Of all the causes of dizziness in women high levels of estrogen is one of the most common. The estrogen in the premenstruum causes water to be retained affecting the fluid in the ear and therefore balance. Dizziness is the sensation of spinning. In some instances nausea, vomiting, difficulty standing and walking may occur. Lying down makes no difference to the feeling, objects still appear to spin.
Some of the terms used are...
A few of the more common causes of dizziness are...
Some of the symptoms associated with dizziness are...
The causes of dizziness are numerous. If it arises from the inner ear the medical term is otologic vertigo. One common cause is benign paroxysmal positional vertigo (BPPV). It's caused by changes in the position of the head which results in calcium crystals in the utricle being dislodged. BPPV can be treated by the Epley manoeuvre.
A severe form is Meniere's disease, sometimes accompanied by hearing loss, tinnitus and pressure in one or both ears. Other causes are superior canal dehiscence syndrome and labyrinthitis.
There is some evidence of a positive correlation between stress and Meniere's disease. Higher levels of cortisol and prolactin have been found. Progesterone suppresses prolactin and is a potent anxiolytic as it activates the GABA receptor sites, GABA is one of the most calming neurotransmitters, see Anxiety.
Women with Meniere's disease can experience an exacerbation of symptoms in the late luteal phase, with progesterone withdrawal.
Labyrinthitis, which is inflammation of the labyrinth or inner ear, is one of the causes of dizziness. Progesterone is an excellent anti-inflammatory, so too is vitamin D, taurine and a number of other amino acids, see Inflammation.
A lack of magnesium can cause dizziness, plus ataxia (loss of full control of bodily movements), nystagmus, athctoid, and choreiform movement.
Dizziness can arise from the balance centre in the brain, in which case it's neurological, and is usually milder. Symptoms are slurred speech, double vision or nystagmus. Brain pathology can cause an off-balance sensation.
Dizziness can occur in patients with acute brainstem disorders. Ondansetron, a 5- HT3 antagonist, can ameliorate dizziness and nausea in these cases.
Pre-syncope and syncope do not originate in the ear, or in the brain, but are usually caused by low blood pressure. It normally occurs when standing too quickly from a lying or sitting position.
One of the least acknowledged causes of dizziness is water retention. This most often occurs during the few days prior to bleeding during the monthly cycle in a woman. Up to one third of women who have PMS suffer from dizziness during the premenstruum.
The cause is from progesterone withdrawal during the few days prior to bleeding, leaving oestrogen the dominant hormone. Peri-menopause is a time of dropping progesterone levels, as anovulatory cycles become more frequent.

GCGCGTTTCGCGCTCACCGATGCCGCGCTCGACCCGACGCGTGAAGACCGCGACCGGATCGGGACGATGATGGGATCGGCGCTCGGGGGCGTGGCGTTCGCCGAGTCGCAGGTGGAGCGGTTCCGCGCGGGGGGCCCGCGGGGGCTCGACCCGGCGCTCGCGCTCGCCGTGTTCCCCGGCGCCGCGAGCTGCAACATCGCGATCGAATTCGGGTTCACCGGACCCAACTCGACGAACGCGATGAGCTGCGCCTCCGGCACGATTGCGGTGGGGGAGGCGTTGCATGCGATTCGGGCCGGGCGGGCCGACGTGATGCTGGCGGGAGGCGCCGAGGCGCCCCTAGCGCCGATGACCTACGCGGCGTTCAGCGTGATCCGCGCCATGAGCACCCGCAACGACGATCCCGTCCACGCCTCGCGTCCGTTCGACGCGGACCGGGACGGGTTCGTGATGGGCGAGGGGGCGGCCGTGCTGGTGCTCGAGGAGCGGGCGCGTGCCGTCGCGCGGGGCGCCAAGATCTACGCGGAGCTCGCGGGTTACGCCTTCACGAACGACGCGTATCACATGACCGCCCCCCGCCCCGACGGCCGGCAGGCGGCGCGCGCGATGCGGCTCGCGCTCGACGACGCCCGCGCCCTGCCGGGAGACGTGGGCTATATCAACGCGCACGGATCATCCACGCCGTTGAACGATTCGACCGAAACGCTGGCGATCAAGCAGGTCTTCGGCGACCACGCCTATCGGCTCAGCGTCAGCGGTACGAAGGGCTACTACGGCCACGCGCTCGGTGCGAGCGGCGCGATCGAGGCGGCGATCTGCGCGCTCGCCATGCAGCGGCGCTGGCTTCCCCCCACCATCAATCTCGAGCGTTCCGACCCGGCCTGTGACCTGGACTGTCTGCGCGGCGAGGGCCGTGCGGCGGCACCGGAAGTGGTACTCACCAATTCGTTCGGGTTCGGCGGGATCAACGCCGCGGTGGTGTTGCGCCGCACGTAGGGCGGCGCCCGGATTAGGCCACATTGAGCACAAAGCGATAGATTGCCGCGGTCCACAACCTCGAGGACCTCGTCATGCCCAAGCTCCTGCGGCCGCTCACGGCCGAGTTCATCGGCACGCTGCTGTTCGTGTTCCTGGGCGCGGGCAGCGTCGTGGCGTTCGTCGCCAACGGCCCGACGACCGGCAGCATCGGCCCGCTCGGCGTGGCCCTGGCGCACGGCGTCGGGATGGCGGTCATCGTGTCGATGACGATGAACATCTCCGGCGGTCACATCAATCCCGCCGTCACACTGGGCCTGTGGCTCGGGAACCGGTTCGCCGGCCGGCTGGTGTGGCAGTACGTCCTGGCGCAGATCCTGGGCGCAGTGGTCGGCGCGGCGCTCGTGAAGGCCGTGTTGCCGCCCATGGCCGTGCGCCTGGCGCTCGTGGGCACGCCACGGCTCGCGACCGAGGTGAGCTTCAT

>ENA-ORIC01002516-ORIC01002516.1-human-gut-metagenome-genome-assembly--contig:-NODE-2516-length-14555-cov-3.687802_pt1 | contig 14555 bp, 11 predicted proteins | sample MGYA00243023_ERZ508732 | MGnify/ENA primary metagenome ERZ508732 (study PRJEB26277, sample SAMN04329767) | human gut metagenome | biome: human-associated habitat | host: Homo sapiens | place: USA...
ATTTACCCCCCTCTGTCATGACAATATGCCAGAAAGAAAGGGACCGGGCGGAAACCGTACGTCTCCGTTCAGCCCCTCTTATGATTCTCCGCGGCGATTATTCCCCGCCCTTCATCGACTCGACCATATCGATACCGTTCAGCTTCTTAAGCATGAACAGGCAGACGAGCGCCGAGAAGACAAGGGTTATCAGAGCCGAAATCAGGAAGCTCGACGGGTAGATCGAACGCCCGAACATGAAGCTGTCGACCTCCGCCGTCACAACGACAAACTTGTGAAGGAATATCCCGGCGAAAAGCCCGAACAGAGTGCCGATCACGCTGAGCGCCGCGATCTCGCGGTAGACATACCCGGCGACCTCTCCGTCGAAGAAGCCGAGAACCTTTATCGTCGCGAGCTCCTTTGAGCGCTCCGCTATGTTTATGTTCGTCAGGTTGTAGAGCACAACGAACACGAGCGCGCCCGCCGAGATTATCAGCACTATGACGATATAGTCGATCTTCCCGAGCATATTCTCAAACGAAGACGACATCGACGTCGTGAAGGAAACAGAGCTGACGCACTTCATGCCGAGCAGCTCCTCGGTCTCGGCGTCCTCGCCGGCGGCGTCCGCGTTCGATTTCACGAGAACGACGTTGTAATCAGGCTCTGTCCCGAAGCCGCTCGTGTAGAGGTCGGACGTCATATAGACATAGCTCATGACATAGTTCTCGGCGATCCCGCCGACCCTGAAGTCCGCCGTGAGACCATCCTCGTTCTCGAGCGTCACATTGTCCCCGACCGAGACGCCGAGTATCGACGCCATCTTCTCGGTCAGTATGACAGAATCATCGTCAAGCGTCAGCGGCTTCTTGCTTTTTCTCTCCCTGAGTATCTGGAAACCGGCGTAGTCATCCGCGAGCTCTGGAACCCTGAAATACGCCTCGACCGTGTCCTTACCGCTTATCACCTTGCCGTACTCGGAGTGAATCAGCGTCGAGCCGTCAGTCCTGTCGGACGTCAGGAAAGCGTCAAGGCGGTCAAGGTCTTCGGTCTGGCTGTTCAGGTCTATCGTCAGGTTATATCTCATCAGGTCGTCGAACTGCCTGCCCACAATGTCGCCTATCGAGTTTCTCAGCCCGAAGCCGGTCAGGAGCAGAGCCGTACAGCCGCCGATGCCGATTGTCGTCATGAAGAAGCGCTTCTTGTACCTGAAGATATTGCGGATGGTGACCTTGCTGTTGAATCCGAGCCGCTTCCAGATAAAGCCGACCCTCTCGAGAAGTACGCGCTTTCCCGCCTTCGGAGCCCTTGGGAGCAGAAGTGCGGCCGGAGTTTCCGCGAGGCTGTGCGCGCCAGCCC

Oestrogen is an excitatory, inflammatory hormone causing water retention. This can affect the fluid in the ear and therefore balance.
Progesterone is an excellent diuretic, now given to Traumatic Brain Injury victims to prevent oedema forming.
The hormone aldosterone also causes oedema. Progesterone has a high affinity to the aldosterone receptor sites, so inhibits it's action. It also suppresses oestrogen.
Pregnancy can also be one of the causes of dizziness. If it's also accompanied by weight gain, a rise in blood pressure and protein in the urine there's a possibility that preeclampsia could occur. The progesterone should be increased substantially, see Conception and Pregnancy problems.
A sharp drop in blood glucose can be one of the causes of dizziness. Although progesterone can help stabilise blood glucose, it's essential to avoid all sweet foods and drink, see Insulin Resistance and Nutrition.
Women should use between 100-200mg/day progesterone, men between 10-100mg/day. If there is a severe problem more may be required.
It's best to rub the progesterone cream around the ears and neck. Although progesterone travels rapidly around the body, if applied directly to the problem area it works far quicker.
For more information see the page on How to use progesterone cream.
Before using progesterone it's essential to read the page on Oestrogen Dominance first.
If prolactin is high, take the amino acid tyrosine, precursor to dopamine. Stress drops dopamine levels, which allows prolactin to rise. The rate limiting step in dopamine synthesis is the enzyme tyrosine hydroxylase. Insufficient levels of vitamin D inhibit tyrosine hydroxylase, resulting in a disturbance in the dopamine pathway.
If a magnesium deficiency is suspected consider taking it. Magnesium is the most important co-factor for vitamin D, considering taking vitamin D too, it's essential for dopamine synthesis.
A vitamin D test is essential, see the following websites for more information on testing, test kits etc...
The blood level should be between 70-100ng/ml or 175-250nmol/L, and not the 30ng/ml or 75nmol/L most laboratories and doctors use as a cut off point for adequate levels. The minimum daily dose should be 5000iu's per day, or more if levels are very low. Although the latest research indicates it should be 10,000iu's per day, see here.
If inflammation is present consider taking antioxidants and anti-inflammatory nutrients, above all vitamin D. Suggestions are given on the Inflammation and Insulin Resistance pages.
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Premenstrual exacerbation of Meniere's disease revisited
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Water: swelling, tension, pain, fatigue, aging
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To find out more about progesterone therapy in general and how it benefits health issues other than the causes of dizziness, please click here.